Both bills contain exemptions that their sponsors say are meant to insulate small-business owners from unwanted effects. The ban would not apply to compostable bags or recycled paper bags, for instance, and the 10-cent fee wouldn’t apply to retailers that use fewer than 20,000 plastic bags each year.
Placing some sort of sanction on the use of plastic carryout bags is an easy way to meaningfully improve the environment, said legislators presenting the bills.
“This bill would just ban plastic bags and make us think of another way,” said Rep. Michael Mrowicki, D-Putney, who sponsored the bill banning plastic bags. “If we want to give our children a cleaner planet, this is one of the easiest things we can do.”
The fee bill’s sponsor said it’s about changing behavior.
“The purpose of this bill is to cut down on … the consumption of materials used for disposable bags, and (to) encourage people to use reusable carryout bags,” said Rep. Michael Yantachka, D-Charlotte. “We all have the experience of going into the store and remembering that the bags are in the car. This will give one more incentive to bring the bags in.”
Retailers say either bill will harm their business, even though they would keep 2 cents of the 10-cent fee and would, under the bag ban, be relieved of the expense of providing them for free.
“Retailers provide bags to consumers as a common courtesy,” said Erin Sigrist, president of the Vermont Retail and Grocers Association. “If I’m a tourist walking into a store in downtown Vermont, as a tourist, if I’m spending $100, a common courtesy would be to provide (me) with a bag.”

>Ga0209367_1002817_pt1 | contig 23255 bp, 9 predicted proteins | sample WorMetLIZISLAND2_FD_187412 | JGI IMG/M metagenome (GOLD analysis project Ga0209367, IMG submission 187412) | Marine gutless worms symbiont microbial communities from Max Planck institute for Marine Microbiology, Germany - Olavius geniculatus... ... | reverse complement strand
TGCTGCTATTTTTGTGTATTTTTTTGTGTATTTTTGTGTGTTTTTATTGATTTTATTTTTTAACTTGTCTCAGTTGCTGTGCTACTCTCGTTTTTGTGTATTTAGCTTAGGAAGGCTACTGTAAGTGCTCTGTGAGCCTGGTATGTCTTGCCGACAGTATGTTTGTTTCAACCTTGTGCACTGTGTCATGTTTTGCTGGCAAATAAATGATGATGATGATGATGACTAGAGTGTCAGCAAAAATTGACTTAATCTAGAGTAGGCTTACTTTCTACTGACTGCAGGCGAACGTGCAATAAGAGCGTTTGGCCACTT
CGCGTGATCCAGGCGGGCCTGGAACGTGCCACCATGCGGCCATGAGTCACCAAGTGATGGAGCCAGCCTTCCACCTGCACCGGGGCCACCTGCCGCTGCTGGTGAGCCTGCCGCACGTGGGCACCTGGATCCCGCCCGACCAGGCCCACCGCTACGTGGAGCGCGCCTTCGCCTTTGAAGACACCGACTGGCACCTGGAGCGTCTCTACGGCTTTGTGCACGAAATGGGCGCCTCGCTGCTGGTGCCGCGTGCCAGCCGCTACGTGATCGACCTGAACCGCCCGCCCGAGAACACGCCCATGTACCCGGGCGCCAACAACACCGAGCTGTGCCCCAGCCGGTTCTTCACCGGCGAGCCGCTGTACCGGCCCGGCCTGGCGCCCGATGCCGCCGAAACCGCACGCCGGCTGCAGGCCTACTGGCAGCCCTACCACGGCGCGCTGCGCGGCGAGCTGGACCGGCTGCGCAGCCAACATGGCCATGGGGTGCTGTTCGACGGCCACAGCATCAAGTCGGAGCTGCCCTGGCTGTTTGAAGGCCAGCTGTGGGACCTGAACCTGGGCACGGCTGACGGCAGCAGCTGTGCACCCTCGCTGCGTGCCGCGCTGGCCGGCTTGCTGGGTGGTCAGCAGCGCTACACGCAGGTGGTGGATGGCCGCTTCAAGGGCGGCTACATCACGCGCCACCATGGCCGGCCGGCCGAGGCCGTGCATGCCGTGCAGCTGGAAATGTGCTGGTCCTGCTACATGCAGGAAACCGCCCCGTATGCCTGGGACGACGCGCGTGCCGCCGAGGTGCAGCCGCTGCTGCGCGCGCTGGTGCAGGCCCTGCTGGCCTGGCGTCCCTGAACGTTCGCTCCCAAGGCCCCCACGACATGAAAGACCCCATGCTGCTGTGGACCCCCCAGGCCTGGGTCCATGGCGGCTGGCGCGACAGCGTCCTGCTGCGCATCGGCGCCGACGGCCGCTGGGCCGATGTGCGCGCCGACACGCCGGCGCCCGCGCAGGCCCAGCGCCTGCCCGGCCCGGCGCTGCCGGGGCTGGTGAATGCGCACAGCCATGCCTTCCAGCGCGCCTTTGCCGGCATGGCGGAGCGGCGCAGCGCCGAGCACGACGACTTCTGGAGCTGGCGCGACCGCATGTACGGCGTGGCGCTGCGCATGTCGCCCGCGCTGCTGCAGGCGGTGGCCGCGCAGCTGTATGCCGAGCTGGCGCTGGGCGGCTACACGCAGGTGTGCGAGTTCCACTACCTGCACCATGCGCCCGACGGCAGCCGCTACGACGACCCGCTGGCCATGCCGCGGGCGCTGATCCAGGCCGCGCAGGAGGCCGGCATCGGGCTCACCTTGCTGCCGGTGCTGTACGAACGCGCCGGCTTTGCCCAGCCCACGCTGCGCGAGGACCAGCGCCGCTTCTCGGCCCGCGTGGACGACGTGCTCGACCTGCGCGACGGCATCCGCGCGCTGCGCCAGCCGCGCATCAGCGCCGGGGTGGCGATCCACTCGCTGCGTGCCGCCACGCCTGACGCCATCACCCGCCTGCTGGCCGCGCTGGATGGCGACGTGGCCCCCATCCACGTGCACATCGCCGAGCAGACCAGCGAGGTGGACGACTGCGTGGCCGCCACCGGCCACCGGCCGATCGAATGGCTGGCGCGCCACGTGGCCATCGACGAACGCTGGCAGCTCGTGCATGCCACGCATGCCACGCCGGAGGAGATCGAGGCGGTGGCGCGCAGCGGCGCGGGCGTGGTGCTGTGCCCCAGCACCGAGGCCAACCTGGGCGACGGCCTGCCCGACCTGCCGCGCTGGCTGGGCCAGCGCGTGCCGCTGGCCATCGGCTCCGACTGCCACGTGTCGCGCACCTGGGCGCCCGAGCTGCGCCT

“Banning bags would certainly force consumers to quickly rethink their shopping habits. However, we’re a state that hosts millions of tourists each year, and we need to take that into consideration,” Sigrist said.
Consumers, rather than retailers and grocers, should bear the responsibility of altering their shopping behavior, and legislators should concentrate on educating them instead of imposing mandates on businesses, Sigrist said.
Another fee, which businesses would have to collect and send to the state each month, Sigrist said, “is another line item retailers would need to manage.”
“It doesn’t seem like it’s that demanding, but it is,” she said. “It’s a lot of administrative work to manage each line item.”
At Beaudry’s Store in Huntington, customers can choose either plastic and paper bags, said Pat O’Brien, brother of the owner, but the store purchases only paper ones. The plastic bags come from customers who give their used bags to the store, he said.
“It’s Beaudry’s. It’s a different world out here,” he said.